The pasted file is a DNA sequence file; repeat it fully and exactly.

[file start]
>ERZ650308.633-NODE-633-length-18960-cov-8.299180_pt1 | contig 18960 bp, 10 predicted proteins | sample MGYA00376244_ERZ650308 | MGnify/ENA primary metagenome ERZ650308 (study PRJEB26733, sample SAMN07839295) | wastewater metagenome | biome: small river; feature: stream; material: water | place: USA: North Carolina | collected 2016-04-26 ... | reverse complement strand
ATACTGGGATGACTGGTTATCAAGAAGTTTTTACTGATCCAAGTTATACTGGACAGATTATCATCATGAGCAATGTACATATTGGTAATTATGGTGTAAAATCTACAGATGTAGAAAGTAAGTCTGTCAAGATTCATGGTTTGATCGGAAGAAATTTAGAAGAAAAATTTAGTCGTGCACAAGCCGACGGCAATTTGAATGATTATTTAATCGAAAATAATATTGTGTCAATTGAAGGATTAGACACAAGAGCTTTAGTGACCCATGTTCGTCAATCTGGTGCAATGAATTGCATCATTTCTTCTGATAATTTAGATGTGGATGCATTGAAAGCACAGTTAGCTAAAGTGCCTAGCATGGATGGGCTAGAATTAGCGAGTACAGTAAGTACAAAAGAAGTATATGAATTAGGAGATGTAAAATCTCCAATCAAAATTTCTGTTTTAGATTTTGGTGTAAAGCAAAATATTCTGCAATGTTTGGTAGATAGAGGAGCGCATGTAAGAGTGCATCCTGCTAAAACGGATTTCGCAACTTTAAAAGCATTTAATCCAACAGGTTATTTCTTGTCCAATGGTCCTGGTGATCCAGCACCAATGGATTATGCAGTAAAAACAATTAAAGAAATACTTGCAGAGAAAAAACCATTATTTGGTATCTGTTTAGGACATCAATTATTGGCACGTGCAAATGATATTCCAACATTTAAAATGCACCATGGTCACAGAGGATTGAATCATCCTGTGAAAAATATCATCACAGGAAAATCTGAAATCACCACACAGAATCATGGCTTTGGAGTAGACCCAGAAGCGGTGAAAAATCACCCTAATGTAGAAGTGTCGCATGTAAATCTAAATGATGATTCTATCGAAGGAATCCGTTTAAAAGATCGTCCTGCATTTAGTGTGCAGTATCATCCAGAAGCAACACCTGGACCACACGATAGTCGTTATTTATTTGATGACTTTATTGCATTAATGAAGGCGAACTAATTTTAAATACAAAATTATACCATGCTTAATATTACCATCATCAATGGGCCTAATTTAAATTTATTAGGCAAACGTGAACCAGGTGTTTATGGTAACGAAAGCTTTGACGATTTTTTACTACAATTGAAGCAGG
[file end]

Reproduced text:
>ERZ650308.633-NODE-633-length-18960-cov-8.299180_pt1 | contig 18960 bp, 10 predicted proteins | sample MGYA00376244_ERZ650308 | MGnify/ENA primary metagenome ERZ650308 (study PRJEB26733, sample SAMN07839295) | wastewater metagenome | biome: small river; feature: stream; material: water | place: USA: North Carolina | collected 2016-04-26 ... | reverse complement strand
ATACTGGGATGACTGGTTATCAAGAAGTTTTTACTGATCCAAGTTATACTGGACAGATTATCATCATGAGCAATGTACATATTGGTAATTATGGTGTAAAATCTACAGATGTAGAAAGTAAGTCTGTCAAGATTCATGGTTTGATCGGAAGAAATTTAGAAGAAAAATTTAGTCGTGCACAAGCCGACGGCAATTTGAATGATTATTTAATCGAAAATAATATTGTGTCAATTGAAGGATTAGACACAAGAGCTTTAGTGACCCATGTTCGTCAATCTGGTGCAATGAATTGCATCATTTCTTCTGATAATTTAGATGTGGATGCATTGAAAGCACAGTTAGCTAAAGTGCCTAGCATGGATGGGCTAGAATTAGCGAGTACAGTAAGTACAAAAGAAGTATATGAATTAGGAGATGTAAAATCTCCAATCAAAATTTCTGTTTTAGATTTTGGTGTAAAGCAAAATATTCTGCAATGTTTGGTAGATAGAGGAGCGCATGTAAGAGTGCATCCTGCTAAAACGGATTTCGCAACTTTAAAAGCATTTAATCCAACAGGTTATTTCTTGTCCAATGGTCCTGGTGATCCAGCACCAATGGATTATGCAGTAAAAACAATTAAAGAAATACTTGCAGAGAAAAAACCATTATTTGGTATCTGTTTAGGACATCAATTATTGGCACGTGCAAATGATATTCCAACATTTAAAATGCACCATGGTCACAGAGGATTGAATCATCCTGTGAAAAATATCATCACAGGAAAATCTGAAATCACCACACAGAATCATGGCTTTGGAGTAGACCCAGAAGCGGTGAAAAATCACCCTAATGTAGAAGTGTCGCATGTAAATCTAAATGATGATTCTATCGAAGGAATCCGTTTAAAAGATCGTCCTGCATTTAGTGTGCAGTATCATCCAGAAGCAACACCTGGACCACACGATAGTCGTTATTTATTTGATGACTTTATTGCATTAATGAAGGCGAACTAATTTTAAATACAAAATTATACCATGCTTAATATTACCATCATCAATGGGCCTAATTTAAATTTATTAGGCAAACGTGAACCAGGTGTTTATGGTAACGAAAGCTTTGACGATTTTTTACTACAATTGAAGCAGG